He once graced the cover of every major industry magazine, with clients including Burger King, Old Navy and Microsoft. His agency won Agency of the Year 13 times and he was awarded Creative Director of the Decade. Then, in his prime, Bogusky left the world of advertising. Now, he's the go-to guy to find out how brands can behave in an age of transparency. Bogusky runs Common, an organization helping to reshape capitalism by fostering business innovation in different and unusual ways. Common is investing, for example, in a company that crafts bicycles made primarily of bamboo grown in areas of Alabama that are in dire need of a new cash crop.
"Brands are transparent. The question is not whether or not you are transparent; it's whether you want to participate in it," Bogusky said at one of the first Common meetings. His organization chose to participate by streaming all the Common meetings in real time. The meetings didn't always consist of good news and pats on the back. Moments of stress and confusion were interspersed with inspiration. But Common wasn't scared to share the low points with the high because it is committed to the greater good of embracing transparency.
On the opposite end of the transparency spectrum is politics. A few years ago, Obama appeared to be one of the most inspirational leaders in U.S. history. His approval rating has since eroded and his ability to craft the national conversation has waned. Part of his problem is that the president, like many businesses, has not been consistently transparent about the challenges he faces, such as the economy, debt and the country's financial quagmire.
In the short campaign video, he has included some transparent messaging about the challenges he faces, but he is using the film to play catch-up. Had he embraced transparency earlier, Obama might still have a lot of the earlier momentum, because his constituents would have seen him in action, attempting to bring the nation out of a deep economic crisis. Instead, they were left largely in the dark about what the administration was up to, which leads just to negative assumptions. The same is true for your business. If you embrace transparency in your day-to-day behavior, you won't need to rely on expensive advertising to offset negative perceptions.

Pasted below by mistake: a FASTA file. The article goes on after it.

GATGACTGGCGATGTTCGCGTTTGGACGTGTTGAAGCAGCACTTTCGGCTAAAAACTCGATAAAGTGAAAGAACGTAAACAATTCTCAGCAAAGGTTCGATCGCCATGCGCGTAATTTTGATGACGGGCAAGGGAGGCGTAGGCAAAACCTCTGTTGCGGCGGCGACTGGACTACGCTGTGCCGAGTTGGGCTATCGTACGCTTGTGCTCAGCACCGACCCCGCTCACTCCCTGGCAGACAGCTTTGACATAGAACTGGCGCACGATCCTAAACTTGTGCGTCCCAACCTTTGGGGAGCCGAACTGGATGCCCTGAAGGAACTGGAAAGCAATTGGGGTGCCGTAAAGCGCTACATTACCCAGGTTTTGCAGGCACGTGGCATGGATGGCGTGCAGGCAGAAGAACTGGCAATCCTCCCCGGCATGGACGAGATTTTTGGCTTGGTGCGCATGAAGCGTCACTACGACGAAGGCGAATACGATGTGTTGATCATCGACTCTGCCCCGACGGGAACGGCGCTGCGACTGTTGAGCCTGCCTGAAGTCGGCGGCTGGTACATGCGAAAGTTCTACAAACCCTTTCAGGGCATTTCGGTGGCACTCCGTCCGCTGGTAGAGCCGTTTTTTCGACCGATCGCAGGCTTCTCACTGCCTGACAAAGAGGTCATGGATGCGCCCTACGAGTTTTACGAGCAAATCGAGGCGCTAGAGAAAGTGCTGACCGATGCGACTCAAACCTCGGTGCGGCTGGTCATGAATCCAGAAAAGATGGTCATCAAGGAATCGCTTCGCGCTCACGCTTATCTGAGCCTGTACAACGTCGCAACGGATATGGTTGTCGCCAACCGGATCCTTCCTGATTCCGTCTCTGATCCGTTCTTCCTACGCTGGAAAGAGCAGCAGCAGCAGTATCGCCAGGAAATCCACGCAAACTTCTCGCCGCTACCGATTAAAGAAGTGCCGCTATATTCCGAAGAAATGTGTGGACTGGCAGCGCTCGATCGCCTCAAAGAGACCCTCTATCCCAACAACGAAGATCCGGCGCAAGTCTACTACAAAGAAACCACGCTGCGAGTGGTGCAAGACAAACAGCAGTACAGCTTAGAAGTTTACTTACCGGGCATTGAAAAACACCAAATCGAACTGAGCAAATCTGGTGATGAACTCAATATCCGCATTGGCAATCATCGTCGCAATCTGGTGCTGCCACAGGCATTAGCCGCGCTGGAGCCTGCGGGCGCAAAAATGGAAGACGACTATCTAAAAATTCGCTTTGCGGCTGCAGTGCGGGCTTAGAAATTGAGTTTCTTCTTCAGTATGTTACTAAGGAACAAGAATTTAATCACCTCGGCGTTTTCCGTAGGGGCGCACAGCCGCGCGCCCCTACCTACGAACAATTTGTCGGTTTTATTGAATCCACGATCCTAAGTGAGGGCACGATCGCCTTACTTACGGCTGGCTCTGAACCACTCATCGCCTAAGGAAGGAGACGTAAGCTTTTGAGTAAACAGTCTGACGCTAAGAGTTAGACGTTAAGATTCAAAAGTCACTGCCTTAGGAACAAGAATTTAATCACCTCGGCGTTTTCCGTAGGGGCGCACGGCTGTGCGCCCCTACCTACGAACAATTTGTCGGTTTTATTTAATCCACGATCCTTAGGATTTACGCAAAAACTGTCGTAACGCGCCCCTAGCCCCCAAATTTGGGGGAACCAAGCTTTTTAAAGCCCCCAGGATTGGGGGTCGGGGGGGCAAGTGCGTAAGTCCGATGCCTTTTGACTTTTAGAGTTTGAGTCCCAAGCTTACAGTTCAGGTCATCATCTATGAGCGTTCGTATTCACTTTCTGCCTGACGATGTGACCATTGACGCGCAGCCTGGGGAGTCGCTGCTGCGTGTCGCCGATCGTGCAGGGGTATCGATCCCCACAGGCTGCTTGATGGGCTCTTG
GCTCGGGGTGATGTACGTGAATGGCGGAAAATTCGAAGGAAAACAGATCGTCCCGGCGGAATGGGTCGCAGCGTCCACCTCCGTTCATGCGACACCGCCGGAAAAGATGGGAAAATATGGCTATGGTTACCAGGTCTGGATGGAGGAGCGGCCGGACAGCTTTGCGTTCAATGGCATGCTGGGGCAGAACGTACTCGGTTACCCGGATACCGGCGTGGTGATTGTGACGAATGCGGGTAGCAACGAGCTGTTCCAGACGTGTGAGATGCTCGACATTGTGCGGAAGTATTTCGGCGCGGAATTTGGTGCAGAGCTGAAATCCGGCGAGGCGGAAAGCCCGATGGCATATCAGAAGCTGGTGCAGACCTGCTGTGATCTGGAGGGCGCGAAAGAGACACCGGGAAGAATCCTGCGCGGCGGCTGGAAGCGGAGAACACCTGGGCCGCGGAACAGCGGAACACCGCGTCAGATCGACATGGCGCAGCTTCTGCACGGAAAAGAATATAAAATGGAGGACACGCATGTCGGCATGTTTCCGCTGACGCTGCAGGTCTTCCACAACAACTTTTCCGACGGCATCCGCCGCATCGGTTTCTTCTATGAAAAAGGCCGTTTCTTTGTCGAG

What if the president had followed Bogusky's lead and invited cameras to broadcast the deficit discussions he had with members of Congress? He wouldn't have looked great at every moment, but the real-time transparency would likely have forced all participants to act in the best interest of the American people-- and the nation would have had a clear understanding of Obama's specific strategies and tactics.
Of course, the president's ideas don't appeal to everyone. A lot of people won't like his jobs plan, for example. That's fine. At least a transparent platform would be efficient. Those who agree with Obama would be able to support his plans. Those who don't could denounce them. Right now, there's mostly opacity and confusion. The end result is a lack of approval and a lack of progress.
The lesson for you is to recognize that , like the president's approval ratings , your business can undergo a major downward slide and then face an uphill battle, armed with only gimmicky messaging like the campaign video. Not every meeting and every initiative needs to be embraced with full transparency. Clearly, your business is entitled to privacy and you don't need to share every meeting and every idea in real time. But, you need to share your key challenges. Your audience will do it anyway -- and without your input. Because of social media and mobile technologies, your company can't hide.
You don't necessarily have to use real-time video like Bogusky's Common. There are countless ways to share information about the good and bad aspects of your business. The important point is that embracing transparency will expedite the process of improving your company's performance. As Bogusky said: "People don't expect you to be perfect. They are actually quite forgiving. They just want to know you are trying."